Cetacean Assessment and Ecology Program
North Pacific Right Whale Satellite Tagging Project
In August 2004, the Cetacean Assessment and Ecology Program (CAEP) at the National Marine
Mammal Laboratory initiated a North Pacific right whale (Eubalaena japonica) tagging project.
This is a collaborative study with the whale-tagging group at the Greenland Institute for Natural
Resources in Copenhagen, Denmark. Three main questions are being addressed by this study:
- Where do North Pacific right whales go in winter?
- What migratory route do they take to get to their wintering grounds?
- Do right whales found in the “right whale box” in the southeast Bering Sea
in summer also use other feeding areas in Alaska?
The project should also provide information about specific habitat use in the Bering Sea,
with the potential for investigating the oceanographic conditions of those areas.
The right whale satellite-tagging project was just one element of a 40-day multispecies cetacean
survey called the Alaska Cetacean Ecosystem (ACE) survey. The ACE survey included four separate
legs: 1) a survey focused on killer whales (Orcinus orca) and humpback whales in the eastern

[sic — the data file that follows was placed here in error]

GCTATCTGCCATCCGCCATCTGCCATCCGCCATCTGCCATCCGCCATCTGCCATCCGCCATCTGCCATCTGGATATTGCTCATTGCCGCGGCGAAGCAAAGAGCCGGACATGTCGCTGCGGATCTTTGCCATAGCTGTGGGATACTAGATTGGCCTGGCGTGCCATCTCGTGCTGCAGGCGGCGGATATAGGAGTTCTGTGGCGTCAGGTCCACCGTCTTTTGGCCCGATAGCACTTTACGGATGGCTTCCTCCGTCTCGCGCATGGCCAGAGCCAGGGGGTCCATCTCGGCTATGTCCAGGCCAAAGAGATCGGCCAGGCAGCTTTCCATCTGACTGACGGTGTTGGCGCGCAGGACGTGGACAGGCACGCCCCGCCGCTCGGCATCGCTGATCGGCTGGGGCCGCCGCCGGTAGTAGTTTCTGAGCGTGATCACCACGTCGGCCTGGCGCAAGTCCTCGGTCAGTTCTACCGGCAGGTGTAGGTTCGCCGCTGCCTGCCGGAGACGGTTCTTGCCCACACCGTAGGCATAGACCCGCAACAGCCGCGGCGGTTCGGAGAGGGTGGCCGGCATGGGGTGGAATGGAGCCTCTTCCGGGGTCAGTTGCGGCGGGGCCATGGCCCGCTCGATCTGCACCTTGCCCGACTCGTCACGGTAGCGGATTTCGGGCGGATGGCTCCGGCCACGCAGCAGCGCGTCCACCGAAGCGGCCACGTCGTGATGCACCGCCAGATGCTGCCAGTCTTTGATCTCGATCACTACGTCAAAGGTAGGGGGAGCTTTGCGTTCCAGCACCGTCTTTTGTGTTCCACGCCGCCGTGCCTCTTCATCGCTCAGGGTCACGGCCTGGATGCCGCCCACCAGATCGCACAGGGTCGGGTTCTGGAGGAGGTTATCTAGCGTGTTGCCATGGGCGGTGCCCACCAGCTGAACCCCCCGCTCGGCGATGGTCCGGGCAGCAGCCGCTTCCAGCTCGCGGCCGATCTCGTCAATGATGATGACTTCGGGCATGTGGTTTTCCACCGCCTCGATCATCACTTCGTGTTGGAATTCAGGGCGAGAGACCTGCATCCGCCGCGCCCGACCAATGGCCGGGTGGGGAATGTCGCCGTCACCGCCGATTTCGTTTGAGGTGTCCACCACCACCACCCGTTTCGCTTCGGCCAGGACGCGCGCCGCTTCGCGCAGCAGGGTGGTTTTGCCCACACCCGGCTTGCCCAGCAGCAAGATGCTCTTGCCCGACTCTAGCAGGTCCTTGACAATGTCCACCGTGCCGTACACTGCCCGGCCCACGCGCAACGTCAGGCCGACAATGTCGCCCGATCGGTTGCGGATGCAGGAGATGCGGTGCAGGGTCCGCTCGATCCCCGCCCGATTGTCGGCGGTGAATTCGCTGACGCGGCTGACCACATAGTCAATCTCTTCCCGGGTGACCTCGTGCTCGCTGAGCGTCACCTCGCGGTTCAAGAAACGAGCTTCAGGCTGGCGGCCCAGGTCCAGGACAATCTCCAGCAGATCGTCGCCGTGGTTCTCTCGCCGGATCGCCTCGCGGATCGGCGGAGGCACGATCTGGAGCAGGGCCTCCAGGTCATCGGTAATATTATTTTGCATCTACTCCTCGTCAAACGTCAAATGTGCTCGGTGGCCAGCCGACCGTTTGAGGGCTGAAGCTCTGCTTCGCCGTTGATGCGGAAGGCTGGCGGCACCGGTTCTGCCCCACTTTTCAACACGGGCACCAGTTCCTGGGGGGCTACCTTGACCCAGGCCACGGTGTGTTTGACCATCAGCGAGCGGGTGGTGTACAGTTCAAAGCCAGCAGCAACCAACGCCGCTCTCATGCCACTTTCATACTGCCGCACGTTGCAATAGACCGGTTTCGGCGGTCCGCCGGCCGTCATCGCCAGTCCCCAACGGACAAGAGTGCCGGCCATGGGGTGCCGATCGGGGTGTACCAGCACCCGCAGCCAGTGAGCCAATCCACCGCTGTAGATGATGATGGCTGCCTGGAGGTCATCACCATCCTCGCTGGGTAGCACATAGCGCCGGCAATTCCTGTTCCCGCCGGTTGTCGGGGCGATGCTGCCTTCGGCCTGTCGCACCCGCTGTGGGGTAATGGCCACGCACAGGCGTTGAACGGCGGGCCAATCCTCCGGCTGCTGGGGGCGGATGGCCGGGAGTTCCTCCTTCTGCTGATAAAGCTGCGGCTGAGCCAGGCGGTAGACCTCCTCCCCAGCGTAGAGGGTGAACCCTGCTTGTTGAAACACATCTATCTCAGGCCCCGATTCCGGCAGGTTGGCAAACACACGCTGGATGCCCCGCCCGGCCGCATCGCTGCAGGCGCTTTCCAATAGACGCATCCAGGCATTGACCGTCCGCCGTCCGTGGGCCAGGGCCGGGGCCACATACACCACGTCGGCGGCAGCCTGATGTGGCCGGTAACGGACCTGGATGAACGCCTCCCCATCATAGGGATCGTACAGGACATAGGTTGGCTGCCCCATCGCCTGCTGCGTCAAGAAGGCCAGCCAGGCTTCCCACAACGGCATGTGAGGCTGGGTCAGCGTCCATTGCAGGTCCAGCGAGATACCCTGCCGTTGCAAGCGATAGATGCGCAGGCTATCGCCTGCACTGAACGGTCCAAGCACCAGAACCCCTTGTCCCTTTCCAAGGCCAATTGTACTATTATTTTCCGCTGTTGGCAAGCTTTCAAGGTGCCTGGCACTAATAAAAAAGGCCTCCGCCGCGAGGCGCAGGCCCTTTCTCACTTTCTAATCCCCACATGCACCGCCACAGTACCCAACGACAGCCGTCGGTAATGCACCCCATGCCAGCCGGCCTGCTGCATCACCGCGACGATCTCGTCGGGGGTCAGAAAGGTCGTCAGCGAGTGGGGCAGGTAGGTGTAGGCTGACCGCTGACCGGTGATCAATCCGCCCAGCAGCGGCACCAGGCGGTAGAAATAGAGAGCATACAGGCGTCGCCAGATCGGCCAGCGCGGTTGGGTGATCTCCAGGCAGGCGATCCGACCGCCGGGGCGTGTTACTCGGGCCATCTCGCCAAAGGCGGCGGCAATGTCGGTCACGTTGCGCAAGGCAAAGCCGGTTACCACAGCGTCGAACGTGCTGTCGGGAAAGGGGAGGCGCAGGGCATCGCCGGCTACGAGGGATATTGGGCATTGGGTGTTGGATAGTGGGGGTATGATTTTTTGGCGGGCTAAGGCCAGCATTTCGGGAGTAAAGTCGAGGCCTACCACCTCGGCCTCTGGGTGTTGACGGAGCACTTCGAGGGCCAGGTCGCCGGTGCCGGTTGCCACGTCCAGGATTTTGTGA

Aleutian Islands; 2) a survey focused on killer whales in the central Aleutian Islands; 3) a
multispecies cetacean survey from Dutch Harbor along the Bering Sea shelf break to the Pribilof Islands;
and 4) a right whale survey in the southeast Bering Sea. The killer whale studies are part of ongoing
killer whale research conducted by CAEP in western Alaska. The humpback whale studies are one component
of the international North Pacific-wide SPLASH humpback whale project.
The goal of the right whale survey was to find North Pacific right whales, deploy satellite tags on
them, and collect photo-identification data and biopsy samples. The charter vessel Alaskan Enterprise
was used to conduct a survey from 6 to 17 August 2004 in the southeast Bering Sea. Nine scientists
participated in the survey, including a sighting team of six scientists, two acoustic technicians, and
a technician to deploy the satellite tags. The sighting survey team used 25-power and 7-power binoculars
to visually scan for whales from one half-hour after sunrise to approximately one half-hour before sunset.
The acoustic researchers deployed directional sonobuoys (underwater listening devices) to listen for